Reaching new milestones has been much of the fun of raising our infant into her toddler years. During this time the milestones are exciting and cute. That must be why you see them written about in so many parent blogs; first time eating solid food, first steps, first time using the “potty”. Yeah it’s cute now, probably to buffer the teenage year milestones; first time saying “I hate you Dad,” first time sneaking out, first time crashing the car.
So our latest milestone is all about Sweetie’s vantage point; how she sees the world. She has graduated from her high chair to a booster chair. And in the car we turned her child seat to face forward. Okay, at face value, these are no big deal. Admittedly, there is a small voice in my head threatening to slap me for making a post about these things. But for us parents that is the beauty of milestones – there is so much more to it.
Changing Sweetie to a booster seat has brought her down to our level at the dinner table. This presents many new experiences for both her and us. Obviously, she feels a whole new level of inclusion and she likes being closer to Wife and I. From this seat she can choose to eat Wife’s food over her own (even though we all eat the same dinner). On our part, we are learning all of the ways that a toddler can move food and tableware around the table. Despite the challenges of keeping everything on top of the table, it is nice to have her closer. It’s not only easier to feed her it’s nice to have her right with us.
Turning Sweetie around in the car has been a new source of humor and inspiration. The first day we tried it we had to drive down our snowy and pot-holed streets. Quietly from the back I heard “wheee” and knew that she approved. That was pretty great, but I’ve found that logistically this is better for checking on her. Most importantly, with her facing forward it is easier to make eye contact with her. So when a jam comes on, we can rock out together.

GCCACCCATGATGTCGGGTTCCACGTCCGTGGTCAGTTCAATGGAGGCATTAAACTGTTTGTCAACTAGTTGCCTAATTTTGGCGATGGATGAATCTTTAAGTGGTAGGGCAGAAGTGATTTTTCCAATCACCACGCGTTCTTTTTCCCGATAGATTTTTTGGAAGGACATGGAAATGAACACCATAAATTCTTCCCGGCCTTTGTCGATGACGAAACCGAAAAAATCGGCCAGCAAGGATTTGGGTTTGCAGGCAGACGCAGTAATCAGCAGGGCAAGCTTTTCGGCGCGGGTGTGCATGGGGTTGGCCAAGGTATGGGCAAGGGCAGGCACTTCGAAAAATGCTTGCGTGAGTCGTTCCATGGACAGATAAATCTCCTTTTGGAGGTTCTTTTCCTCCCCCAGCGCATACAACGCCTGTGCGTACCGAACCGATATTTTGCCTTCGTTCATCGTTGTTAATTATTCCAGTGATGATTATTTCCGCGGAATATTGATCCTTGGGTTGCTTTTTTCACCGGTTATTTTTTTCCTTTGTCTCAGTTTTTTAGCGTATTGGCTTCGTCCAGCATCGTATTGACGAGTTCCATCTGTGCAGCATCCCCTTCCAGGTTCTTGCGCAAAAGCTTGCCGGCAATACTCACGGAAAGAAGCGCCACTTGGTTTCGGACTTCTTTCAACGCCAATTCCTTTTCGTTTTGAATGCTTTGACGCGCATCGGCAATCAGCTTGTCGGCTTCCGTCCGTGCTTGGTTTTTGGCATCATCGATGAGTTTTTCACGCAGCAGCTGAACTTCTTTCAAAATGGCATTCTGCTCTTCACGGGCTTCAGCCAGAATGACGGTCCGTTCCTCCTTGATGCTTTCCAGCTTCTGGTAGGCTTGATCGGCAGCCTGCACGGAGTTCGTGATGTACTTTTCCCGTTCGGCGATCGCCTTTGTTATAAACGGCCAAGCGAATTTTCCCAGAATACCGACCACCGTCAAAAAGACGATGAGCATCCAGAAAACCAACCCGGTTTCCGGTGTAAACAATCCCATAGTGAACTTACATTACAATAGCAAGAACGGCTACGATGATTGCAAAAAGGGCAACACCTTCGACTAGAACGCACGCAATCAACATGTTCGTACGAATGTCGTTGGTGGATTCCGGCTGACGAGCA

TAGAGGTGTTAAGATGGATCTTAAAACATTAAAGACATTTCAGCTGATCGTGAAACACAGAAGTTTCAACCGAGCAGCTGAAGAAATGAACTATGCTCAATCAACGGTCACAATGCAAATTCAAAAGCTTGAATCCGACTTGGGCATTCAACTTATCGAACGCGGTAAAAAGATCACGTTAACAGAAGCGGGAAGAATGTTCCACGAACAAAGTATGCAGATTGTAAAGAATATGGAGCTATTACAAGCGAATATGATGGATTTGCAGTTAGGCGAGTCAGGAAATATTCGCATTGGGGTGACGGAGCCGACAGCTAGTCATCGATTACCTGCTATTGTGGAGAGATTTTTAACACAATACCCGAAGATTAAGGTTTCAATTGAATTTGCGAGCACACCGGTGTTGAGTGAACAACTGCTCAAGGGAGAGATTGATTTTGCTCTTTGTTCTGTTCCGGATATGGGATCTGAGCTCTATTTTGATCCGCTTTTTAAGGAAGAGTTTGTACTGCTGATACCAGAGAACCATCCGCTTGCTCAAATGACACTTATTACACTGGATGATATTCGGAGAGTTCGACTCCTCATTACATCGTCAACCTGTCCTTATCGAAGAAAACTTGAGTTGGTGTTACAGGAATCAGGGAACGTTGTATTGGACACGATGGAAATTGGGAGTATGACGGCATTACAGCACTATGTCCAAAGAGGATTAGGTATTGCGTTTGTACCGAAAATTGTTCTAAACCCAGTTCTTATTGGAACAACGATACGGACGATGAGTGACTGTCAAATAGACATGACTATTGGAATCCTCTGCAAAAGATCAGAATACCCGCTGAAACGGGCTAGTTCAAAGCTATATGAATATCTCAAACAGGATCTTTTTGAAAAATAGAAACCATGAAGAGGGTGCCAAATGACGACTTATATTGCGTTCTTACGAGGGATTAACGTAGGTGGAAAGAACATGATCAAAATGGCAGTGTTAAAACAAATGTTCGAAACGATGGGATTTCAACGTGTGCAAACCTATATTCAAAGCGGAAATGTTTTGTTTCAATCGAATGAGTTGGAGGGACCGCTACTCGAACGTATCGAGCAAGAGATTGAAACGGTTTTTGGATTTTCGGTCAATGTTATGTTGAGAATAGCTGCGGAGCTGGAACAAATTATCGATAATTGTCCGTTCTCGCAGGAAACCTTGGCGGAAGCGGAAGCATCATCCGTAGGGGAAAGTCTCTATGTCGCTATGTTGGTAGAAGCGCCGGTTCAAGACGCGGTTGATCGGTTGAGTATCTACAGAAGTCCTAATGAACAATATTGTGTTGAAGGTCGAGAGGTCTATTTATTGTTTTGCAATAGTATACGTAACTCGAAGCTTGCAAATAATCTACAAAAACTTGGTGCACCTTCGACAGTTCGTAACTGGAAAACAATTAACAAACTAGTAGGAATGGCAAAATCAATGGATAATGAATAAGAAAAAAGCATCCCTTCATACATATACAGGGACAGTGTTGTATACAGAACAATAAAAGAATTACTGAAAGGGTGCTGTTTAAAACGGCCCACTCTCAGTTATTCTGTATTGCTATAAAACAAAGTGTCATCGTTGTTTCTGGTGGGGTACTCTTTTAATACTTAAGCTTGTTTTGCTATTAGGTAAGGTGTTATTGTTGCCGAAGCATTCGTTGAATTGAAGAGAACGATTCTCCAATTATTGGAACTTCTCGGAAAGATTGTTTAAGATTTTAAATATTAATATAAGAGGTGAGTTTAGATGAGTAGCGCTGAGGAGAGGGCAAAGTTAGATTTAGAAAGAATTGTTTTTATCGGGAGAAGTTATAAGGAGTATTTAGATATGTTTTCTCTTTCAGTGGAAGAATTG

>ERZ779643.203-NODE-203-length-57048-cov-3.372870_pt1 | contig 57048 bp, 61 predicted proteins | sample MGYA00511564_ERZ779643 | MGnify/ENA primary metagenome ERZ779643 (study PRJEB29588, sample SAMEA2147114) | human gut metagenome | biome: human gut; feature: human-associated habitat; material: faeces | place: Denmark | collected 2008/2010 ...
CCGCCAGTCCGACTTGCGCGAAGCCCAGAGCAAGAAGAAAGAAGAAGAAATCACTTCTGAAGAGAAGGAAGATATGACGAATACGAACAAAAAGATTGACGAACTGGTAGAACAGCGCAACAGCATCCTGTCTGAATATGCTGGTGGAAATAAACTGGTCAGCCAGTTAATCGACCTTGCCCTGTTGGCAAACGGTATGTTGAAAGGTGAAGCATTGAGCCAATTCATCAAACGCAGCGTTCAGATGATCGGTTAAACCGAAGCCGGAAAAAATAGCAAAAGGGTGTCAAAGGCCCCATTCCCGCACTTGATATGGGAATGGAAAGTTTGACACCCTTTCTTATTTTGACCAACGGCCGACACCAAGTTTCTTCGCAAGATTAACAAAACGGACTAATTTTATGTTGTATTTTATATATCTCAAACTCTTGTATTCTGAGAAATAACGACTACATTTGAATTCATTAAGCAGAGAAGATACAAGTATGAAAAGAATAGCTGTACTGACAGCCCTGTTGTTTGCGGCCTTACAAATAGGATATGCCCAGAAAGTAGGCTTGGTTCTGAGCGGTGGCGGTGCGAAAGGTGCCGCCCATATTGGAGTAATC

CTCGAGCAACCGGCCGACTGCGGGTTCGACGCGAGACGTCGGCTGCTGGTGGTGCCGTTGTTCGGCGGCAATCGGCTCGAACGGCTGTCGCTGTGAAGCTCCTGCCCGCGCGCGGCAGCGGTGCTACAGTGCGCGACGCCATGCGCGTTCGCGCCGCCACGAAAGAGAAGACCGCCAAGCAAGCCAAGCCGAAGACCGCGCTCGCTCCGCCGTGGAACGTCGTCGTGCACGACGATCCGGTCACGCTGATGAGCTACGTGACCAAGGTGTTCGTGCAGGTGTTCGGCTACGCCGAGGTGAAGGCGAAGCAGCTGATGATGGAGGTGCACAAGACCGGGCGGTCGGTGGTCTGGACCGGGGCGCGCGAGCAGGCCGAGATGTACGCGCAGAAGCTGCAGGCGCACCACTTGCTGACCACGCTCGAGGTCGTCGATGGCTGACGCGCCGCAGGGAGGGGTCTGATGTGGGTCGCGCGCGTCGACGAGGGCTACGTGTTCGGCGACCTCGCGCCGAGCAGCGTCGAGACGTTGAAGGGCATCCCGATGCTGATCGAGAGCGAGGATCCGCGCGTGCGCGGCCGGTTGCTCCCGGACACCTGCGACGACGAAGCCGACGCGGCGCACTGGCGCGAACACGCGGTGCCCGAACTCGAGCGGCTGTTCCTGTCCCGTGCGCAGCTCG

This is going to resurface continually as Sweetie’s vantage point shifts throughout her life. And here lies the lesson. Sweetie is going to have to learn that the way she sees life may seem good, right, fun at the time, but that can, and will, change. And just because her seat might work well this year, that will change as she grows up. So here is the balance that Wife and me to figure out. We get to learn how to validate Sweetie’s viewpoint while also letting her know it’s limited and transient. I am fairly certain I was not receptive to my own parents’ advice on this, so I’m sure it will go well with my daughter. Oh boy, I can almost hear it now. Wheee!